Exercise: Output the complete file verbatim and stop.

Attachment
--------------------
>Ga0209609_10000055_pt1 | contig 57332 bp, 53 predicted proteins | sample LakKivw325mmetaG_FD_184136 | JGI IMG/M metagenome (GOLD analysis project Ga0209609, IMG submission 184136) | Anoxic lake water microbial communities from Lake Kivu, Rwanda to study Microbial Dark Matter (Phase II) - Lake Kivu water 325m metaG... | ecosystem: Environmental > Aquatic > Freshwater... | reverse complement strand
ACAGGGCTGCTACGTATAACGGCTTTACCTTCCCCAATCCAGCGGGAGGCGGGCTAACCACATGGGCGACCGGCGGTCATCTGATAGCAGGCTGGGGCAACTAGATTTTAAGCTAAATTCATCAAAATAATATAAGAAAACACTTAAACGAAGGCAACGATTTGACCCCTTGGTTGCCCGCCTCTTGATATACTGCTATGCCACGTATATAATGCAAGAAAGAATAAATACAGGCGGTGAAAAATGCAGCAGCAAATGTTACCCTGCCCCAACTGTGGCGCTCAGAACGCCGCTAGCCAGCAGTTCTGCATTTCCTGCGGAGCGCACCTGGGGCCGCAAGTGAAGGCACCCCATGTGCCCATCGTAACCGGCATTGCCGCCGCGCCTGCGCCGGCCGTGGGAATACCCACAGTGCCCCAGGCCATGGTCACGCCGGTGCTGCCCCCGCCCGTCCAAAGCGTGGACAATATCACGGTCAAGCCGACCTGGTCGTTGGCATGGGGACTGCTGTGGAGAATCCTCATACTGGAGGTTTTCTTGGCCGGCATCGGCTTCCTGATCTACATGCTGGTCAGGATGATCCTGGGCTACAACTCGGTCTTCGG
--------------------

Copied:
>Ga0209609_10000055_pt1 | contig 57332 bp, 53 predicted proteins | sample LakKivw325mmetaG_FD_184136 | JGI IMG/M metagenome (GOLD analysis project Ga0209609, IMG submission 184136) | Anoxic lake water microbial communities from Lake Kivu, Rwanda to study Microbial Dark Matter (Phase II) - Lake Kivu water 325m metaG... | ecosystem: Environmental > Aquatic > Freshwater... | reverse complement strand
ACAGGGCTGCTACGTATAACGGCTTTACCTTCCCCAATCCAGCGGGAGGCGGGCTAACCACATGGGCGACCGGCGGTCATCTGATAGCAGGCTGGGGCAACTAGATTTTAAGCTAAATTCATCAAAATAATATAAGAAAACACTTAAACGAAGGCAACGATTTGACCCCTTGGTTGCCCGCCTCTTGATATACTGCTATGCCACGTATATAATGCAAGAAAGAATAAATACAGGCGGTGAAAAATGCAGCAGCAAATGTTACCCTGCCCCAACTGTGGCGCTCAGAACGCCGCTAGCCAGCAGTTCTGCATTTCCTGCGGAGCGCACCTGGGGCCGCAAGTGAAGGCACCCCATGTGCCCATCGTAACCGGCATTGCCGCCGCGCCTGCGCCGGCCGTGGGAATACCCACAGTGCCCCAGGCCATGGTCACGCCGGTGCTGCCCCCGCCCGTCCAAAGCGTGGACAATATCACGGTCAAGCCGACCTGGTCGTTGGCATGGGGACTGCTGTGGAGAATCCTCATACTGGAGGTTTTCTTGGCCGGCATCGGCTTCCTGATCTACATGCTGGTCAGGATGATCCTGGGCTACAACTCGGTCTTCGG